Cloud app bookings, upon which Oracle is pinning much of its future business, saw growth of more than 60 percent. But revenue missed expectations.
Oracle posted a fair-to-OK earnings report March 18 for its fiscal third quarter 2014, but despite recording a modest profit increase, it narrowly missed Wall Street income expectations, sending the stock down 3 percent in after-hours trading as a result.
The Redwood City, Calif.-based IT hardware and software provider posted earnings of 68 cents a share on revenue of $9.32 billion, but Thomson Reuters
analysts expected the enterprise software and computer hardware company to report earnings of 70 cents a share on revenue of $9.36 billion. Net income was $2.56 billion, up 2 percent from a year ago.
The stock price closed at $38.84, but following the report it was down about 3.3 percent at $37.55. In contrast, customer and competitor Salesforce was up 2.25 percent at $59.63 on the day.
Oracle Co-President Mark Hurd told analysts on a conference call that new software sales and Web-based subscription rose 4 percent from the same period a year ago. Revenue from cloud software subscriptions was up by about 24 percent in the quarter to $292 million, equivalent to about 3 percent of Oracle's total revenue.
Cloud App Bookings Up 60 Percent
Cloud app bookings, upon which Oracle is pinning much of its future business, saw healthy growth of more than 60 percent, Hurd said.
"Our quarterly cloud application revenue is now approaching $300 million. All of our strategic cloud application suites, including Fusion Enterprise Resource Planning, Fusion Human Capital Management and Fusion Customer Experience, posted triple-digit revenue growth," Hurd said.
Hurd said Oracle is getting better at selling cloud apps, thanks largely to "more feet on the street" after a sales reorganization in 2012 and a year of experience for new sales people.
"We thought we knew a lot a year ago or a couple years ago. We just know a lot more now," Hurd said. "We obviously have more feet on the street than we had and ... they've been in place longer."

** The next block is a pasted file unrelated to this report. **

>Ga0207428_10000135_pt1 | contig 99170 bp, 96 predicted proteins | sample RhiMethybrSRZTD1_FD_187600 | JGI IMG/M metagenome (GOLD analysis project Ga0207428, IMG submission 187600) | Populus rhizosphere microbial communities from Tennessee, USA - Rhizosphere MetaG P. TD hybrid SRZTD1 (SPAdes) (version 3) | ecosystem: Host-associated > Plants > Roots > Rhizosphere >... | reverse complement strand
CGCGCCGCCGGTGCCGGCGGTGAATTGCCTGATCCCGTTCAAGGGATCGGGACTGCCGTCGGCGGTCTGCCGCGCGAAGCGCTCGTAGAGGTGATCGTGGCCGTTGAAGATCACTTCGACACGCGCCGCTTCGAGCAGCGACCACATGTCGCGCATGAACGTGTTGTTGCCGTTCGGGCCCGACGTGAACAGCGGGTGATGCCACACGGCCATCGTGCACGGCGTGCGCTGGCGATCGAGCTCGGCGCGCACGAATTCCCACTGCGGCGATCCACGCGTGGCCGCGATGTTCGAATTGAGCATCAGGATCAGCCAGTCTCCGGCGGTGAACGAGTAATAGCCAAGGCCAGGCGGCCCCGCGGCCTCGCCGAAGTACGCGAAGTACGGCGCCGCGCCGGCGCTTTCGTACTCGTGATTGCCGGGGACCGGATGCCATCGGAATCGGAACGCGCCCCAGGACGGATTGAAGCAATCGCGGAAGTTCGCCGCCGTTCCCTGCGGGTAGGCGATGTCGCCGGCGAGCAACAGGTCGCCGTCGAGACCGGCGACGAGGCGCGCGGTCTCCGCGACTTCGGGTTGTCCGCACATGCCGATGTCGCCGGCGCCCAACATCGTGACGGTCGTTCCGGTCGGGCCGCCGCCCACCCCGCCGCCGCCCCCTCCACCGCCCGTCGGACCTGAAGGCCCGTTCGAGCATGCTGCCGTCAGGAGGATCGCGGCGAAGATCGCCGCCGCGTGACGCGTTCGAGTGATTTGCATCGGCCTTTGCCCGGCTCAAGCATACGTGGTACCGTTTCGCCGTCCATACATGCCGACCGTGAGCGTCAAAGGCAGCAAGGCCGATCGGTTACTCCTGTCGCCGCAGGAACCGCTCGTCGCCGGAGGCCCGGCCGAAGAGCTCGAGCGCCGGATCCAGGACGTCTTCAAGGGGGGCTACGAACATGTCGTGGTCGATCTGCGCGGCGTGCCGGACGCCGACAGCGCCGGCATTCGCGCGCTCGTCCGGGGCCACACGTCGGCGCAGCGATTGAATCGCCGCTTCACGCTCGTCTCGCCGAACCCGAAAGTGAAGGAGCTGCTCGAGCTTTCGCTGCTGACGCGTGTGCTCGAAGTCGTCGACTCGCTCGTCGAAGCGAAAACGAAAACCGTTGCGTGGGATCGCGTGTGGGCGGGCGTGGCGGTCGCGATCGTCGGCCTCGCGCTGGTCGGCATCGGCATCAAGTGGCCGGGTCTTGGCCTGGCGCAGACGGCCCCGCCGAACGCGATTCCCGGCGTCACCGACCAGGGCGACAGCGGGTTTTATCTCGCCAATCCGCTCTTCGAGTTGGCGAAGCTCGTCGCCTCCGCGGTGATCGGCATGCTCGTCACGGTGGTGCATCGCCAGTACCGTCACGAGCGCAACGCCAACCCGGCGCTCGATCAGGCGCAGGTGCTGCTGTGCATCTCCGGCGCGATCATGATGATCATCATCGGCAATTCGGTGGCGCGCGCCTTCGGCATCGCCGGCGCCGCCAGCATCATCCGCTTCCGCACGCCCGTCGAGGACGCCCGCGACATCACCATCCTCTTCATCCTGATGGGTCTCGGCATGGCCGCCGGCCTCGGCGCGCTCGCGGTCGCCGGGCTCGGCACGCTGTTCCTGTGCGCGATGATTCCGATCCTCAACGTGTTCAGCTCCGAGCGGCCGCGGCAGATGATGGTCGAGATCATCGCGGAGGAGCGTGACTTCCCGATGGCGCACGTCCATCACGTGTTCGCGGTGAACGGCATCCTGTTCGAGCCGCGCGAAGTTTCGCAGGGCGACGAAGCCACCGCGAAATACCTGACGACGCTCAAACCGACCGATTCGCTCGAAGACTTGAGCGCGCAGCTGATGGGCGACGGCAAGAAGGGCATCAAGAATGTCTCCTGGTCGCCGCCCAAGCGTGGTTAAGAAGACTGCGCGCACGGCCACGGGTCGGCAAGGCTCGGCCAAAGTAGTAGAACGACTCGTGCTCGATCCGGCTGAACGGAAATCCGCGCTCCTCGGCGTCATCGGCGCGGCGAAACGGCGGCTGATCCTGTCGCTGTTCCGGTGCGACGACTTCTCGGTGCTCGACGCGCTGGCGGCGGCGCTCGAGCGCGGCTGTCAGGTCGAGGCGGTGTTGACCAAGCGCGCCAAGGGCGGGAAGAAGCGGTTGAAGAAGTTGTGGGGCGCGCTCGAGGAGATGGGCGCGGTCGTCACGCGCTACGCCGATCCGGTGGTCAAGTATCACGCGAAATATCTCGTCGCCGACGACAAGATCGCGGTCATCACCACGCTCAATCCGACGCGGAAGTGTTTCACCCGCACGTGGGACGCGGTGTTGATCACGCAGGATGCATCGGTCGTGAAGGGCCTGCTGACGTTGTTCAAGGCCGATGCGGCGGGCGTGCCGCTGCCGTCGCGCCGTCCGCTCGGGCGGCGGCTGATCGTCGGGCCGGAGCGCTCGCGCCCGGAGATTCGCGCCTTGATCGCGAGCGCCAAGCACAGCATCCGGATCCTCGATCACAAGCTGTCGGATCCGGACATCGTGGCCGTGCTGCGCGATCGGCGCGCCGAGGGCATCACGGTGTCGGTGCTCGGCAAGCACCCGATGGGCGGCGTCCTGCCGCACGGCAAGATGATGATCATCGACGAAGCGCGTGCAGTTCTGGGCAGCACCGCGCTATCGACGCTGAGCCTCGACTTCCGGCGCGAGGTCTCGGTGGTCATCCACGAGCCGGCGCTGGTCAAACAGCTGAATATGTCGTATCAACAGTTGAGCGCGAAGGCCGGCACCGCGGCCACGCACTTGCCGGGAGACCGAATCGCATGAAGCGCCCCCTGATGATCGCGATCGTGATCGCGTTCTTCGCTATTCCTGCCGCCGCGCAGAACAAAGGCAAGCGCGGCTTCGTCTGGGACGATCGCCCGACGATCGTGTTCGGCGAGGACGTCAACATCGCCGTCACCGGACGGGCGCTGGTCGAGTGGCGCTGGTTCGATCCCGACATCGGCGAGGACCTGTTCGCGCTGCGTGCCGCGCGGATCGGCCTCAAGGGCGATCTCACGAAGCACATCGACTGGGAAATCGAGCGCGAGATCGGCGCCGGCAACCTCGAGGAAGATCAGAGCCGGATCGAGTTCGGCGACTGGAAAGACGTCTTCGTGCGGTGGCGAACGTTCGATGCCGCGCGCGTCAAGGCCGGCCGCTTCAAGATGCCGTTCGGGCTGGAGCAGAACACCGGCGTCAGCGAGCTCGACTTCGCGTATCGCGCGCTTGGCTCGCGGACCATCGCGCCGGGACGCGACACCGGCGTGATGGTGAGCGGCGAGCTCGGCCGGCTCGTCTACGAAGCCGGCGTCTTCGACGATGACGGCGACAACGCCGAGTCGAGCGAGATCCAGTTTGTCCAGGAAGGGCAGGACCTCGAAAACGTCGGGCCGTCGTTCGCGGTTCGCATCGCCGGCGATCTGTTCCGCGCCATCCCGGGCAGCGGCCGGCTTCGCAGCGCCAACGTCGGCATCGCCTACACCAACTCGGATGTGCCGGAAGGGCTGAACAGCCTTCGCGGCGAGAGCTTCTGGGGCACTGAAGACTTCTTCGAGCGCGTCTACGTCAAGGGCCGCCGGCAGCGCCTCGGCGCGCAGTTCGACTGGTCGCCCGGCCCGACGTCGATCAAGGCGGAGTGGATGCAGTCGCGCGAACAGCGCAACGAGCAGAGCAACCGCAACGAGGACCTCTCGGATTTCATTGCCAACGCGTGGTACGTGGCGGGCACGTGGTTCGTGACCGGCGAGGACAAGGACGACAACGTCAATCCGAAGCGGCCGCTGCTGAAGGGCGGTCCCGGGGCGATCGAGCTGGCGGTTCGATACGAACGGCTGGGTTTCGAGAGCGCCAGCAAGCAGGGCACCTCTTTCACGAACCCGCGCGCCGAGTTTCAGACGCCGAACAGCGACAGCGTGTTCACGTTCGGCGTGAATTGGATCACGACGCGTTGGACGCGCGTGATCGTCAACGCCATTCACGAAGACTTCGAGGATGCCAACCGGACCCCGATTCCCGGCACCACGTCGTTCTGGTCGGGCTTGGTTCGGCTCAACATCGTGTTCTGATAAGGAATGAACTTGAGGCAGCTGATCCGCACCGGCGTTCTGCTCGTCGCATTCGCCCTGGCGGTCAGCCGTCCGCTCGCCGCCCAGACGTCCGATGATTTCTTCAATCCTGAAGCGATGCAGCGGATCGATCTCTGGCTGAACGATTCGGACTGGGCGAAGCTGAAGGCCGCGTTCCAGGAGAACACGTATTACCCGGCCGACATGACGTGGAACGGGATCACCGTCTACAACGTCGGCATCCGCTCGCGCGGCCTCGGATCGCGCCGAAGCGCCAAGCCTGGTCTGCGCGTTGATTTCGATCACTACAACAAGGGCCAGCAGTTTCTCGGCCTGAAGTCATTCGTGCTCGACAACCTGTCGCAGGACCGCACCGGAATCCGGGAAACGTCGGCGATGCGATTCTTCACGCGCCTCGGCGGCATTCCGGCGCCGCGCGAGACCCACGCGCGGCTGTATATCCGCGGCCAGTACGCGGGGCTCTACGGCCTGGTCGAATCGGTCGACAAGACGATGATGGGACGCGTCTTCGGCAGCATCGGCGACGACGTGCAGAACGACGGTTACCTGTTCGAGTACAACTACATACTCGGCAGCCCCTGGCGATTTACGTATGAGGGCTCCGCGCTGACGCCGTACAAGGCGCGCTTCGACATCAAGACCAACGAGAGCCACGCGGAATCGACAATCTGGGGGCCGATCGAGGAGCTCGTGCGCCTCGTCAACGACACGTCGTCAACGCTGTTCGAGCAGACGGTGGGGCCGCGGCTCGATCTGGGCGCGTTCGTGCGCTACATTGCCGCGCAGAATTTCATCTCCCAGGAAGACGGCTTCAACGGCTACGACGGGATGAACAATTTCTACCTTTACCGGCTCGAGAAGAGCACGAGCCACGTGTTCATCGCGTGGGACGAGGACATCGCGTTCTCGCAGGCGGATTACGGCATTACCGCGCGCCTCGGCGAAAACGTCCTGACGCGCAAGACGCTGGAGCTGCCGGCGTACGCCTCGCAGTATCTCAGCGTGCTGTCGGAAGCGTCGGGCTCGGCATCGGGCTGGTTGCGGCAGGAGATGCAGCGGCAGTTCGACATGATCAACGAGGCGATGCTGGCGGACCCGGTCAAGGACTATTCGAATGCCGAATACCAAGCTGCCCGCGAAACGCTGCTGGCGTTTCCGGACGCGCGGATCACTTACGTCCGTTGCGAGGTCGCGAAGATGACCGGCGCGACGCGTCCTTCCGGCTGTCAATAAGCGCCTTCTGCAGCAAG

Sales of Oracle's hardware systems -- including commodity servers and storage and the new-gen Exadata analytics machines -- grew 8 percent to $725 million, the first uptick since the software company's $7.4 billion purchase of Sun Microsystems in January 2010.
What a Couple of Analysts Said
"From my point of view, it was in line with what we expected, which wasn't rapid growth in terms of top line, but low to moderate," Gartner analyst Charles Eschinger told eWEEK.
"Within the larger enterprise spaces, it was pretty consistent with what we're seeing: buyers having interest in [new] technology but perhaps holding back a little bit more than what we saw last year.
"Oracle's core products really didn't drive the growth. The real growth came from the new products: Fusion and their acquired products and then some of the [new 12C] database. That is where we're seeing more growth in terms of the industry overall and what we expected to hear and see from Oracle."
Trip Chowdhry of Global Equities Research wrote in a media advisory that Oracle "is not able to fully participate in the new-IT spend; its products are still considered to be for the existing IT. Large projects on Oracle are getting scaled down, large deals are taking a lot longer (30% to 50% longer) to close and new-IT players -- Amazon.com, Pivotal and VoltDB -- are putting competitive pressure on Oracle."
Still, Chowdhry wrote, "the IT spend environment is improving, and Oracle is one of the prime beneficiaries of this trend. Oracle marketing solutions are gaining traction as Oracle continues to make smart acquisitions. Oracle, along with Salesforce.com and Adobe, continue to benefit from increased spending on the marketing solutions.
"The industry is big enough and is currently not at the stage where one vendor needs to take market share from the other. Oracle, Salesforce.com and Adobe are all equally doing well with their marketing solutions offering."